Houston, we have a problem

Houston, we have a problem r1 ... BECOME A MEMBER The Narwhal's masthead logo A man, toddler and dog who were rescued by a volunteer in a boat after being stranded by high water due to flooding walk on high ground, in Abbotsford, B.C., on Tuesday, Nov. 16, 2021.
More than 17,000 people displaced, at least one death, roads caved in, homes and farms destroyed and the drowning of thousands of animals. B.C.’s latest climate disaster hit this week, with floods and mudslides sending the province into yet another state of emergency just months after the heat dome and wildfires.

One through-line in both the floods and the fires? Our forests and tree canopies. Not only can they help keep the temperature down, but they can also act as a refuge for wildlife and a sponge for water.

“Without question, the removal of forests both increases the frequency of landslides and frequency of flooding,” Kim Green, a watershed geoscientist and hydrologist, told reporter Judith Lavoie. “You take off the trees, you end up with more water in your soil and you get those slides.”

One solution, experts say, would be to limit clearcut logging or put a halt to the practice altogether in favour of partial harvesting. Others are calling for a climate risk test for all logging proposals.

Yet even as the province takes emergency measures and calls in the help of Canada’s armed forces, B.C. is investing enormous resources in another crisis entirely.
Land defenders fortify a blockade near the Wedzin Kwa (Morice) River.
RCMP officers have been deployed to Gidimt’en clan territory near Houston, B.C., with arrests of Wet’suwet’en land defenders and supporters underway.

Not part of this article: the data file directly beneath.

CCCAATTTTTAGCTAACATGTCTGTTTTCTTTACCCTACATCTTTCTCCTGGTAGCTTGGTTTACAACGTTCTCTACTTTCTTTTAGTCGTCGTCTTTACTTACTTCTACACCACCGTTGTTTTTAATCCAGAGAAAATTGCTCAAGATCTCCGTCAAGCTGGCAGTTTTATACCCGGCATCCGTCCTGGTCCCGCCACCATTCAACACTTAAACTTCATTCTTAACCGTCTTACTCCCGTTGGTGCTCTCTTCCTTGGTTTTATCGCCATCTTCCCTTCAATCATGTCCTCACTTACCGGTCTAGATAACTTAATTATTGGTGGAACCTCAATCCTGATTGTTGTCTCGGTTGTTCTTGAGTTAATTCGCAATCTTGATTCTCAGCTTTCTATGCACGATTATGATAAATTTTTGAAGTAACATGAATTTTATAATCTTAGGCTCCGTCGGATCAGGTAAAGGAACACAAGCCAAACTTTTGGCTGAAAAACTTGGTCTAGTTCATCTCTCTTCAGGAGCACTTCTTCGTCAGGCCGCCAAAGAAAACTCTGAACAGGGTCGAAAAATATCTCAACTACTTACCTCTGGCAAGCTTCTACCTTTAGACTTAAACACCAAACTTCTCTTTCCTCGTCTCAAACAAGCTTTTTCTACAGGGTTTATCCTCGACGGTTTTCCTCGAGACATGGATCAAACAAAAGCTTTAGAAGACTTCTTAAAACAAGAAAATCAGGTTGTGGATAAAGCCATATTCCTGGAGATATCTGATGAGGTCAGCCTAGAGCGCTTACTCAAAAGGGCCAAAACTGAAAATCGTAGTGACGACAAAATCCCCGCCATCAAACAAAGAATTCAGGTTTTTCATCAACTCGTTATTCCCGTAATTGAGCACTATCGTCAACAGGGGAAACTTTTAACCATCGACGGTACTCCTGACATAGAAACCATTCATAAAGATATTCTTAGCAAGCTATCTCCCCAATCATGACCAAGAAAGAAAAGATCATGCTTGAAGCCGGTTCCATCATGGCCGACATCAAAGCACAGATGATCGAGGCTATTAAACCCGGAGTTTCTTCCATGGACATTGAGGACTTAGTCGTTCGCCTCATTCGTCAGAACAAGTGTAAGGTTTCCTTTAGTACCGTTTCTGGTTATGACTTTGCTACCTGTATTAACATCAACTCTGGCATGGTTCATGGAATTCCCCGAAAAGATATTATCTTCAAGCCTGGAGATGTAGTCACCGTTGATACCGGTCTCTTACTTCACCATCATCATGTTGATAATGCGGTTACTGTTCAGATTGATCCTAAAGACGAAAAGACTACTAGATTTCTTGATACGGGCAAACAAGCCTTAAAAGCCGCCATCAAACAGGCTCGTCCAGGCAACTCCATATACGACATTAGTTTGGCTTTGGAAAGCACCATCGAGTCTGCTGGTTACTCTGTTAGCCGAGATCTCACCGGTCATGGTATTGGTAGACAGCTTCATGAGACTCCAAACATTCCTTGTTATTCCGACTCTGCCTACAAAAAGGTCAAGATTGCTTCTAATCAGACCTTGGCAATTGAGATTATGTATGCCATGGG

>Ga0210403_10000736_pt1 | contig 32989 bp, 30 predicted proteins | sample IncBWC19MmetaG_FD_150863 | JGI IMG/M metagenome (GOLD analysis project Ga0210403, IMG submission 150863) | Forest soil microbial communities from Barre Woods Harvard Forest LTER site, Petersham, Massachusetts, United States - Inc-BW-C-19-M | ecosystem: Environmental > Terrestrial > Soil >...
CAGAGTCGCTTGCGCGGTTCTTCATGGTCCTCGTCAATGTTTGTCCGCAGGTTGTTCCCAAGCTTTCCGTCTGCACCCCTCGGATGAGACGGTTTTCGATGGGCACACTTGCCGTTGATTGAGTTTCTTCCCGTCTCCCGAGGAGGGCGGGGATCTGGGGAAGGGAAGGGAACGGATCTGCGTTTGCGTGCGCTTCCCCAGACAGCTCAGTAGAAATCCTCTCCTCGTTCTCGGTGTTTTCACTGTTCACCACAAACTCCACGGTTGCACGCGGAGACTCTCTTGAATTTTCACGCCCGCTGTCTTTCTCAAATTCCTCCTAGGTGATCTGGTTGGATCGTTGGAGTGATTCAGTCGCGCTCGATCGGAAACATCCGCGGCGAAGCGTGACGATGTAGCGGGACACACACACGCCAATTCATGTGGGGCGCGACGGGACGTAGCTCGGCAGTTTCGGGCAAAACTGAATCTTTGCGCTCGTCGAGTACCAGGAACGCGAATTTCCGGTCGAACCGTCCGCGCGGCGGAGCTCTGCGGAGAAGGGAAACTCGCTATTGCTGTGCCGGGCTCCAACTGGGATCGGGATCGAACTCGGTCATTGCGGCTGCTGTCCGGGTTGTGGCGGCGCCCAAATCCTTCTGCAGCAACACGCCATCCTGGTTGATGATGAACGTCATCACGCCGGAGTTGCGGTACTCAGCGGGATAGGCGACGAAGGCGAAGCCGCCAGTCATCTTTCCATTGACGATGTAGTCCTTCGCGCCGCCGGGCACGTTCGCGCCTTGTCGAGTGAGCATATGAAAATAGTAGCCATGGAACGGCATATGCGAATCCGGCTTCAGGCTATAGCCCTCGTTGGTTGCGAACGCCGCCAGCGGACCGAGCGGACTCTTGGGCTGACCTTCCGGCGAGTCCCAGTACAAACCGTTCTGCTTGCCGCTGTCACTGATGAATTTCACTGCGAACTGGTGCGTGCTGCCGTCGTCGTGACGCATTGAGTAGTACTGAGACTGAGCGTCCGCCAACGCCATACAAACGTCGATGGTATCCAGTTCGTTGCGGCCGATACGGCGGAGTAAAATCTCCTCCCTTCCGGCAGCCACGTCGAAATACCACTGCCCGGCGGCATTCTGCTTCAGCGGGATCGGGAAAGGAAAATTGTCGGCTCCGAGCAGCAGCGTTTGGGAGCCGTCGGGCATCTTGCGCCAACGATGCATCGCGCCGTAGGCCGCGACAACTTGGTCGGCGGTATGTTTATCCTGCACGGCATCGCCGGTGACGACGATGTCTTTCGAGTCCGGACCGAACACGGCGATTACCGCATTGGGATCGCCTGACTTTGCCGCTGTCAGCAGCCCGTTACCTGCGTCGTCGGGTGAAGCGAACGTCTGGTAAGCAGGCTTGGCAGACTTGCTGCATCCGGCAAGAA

Tensions escalated on Sunday, when land defenders began to enforce an eviction order against Coastal GasLink, seizing a company bulldozer and dismantling parts of a forest service road in an effort to prevent drilling under a river.

Photographer Amber Bracken is on the ground for The Narwhal documenting the unfolding situation, which escalated on Sunday when hereditary chiefs gave notice to the roughly 500 pipeline project workers and subcontractors to leave area worksites. Only a handful departed.

“We were sending a clear message to the province, to Canada, and they weren’t acting on it — they weren’t hearing what we were saying — so we had to get a little bit louder,” Gidimt’en camp spokesperson Sleydo’ Molly Wickham told reporter Matt Simmons. “They’re destroying absolutely everything that is important to us in our territory. And they have been continuing to do work, despite the eviction order last year.”
Sleydo' Molly Wickham of Cas Yikh house, Gidimt'en clan Wickham monitors radio communications early Thursday morning as RCMP units began making arrests. Photo: Amber Bracken / The Narwhal The initial eviction order, you might recall, came in January of 2020 — one piece of what was then the biggest story across Canada. The ‘Shutdown Canada’ movement, which included solidarity actions of rail and port blockades nationwide, sparked a conversation about long-ignored Indigenous Rights.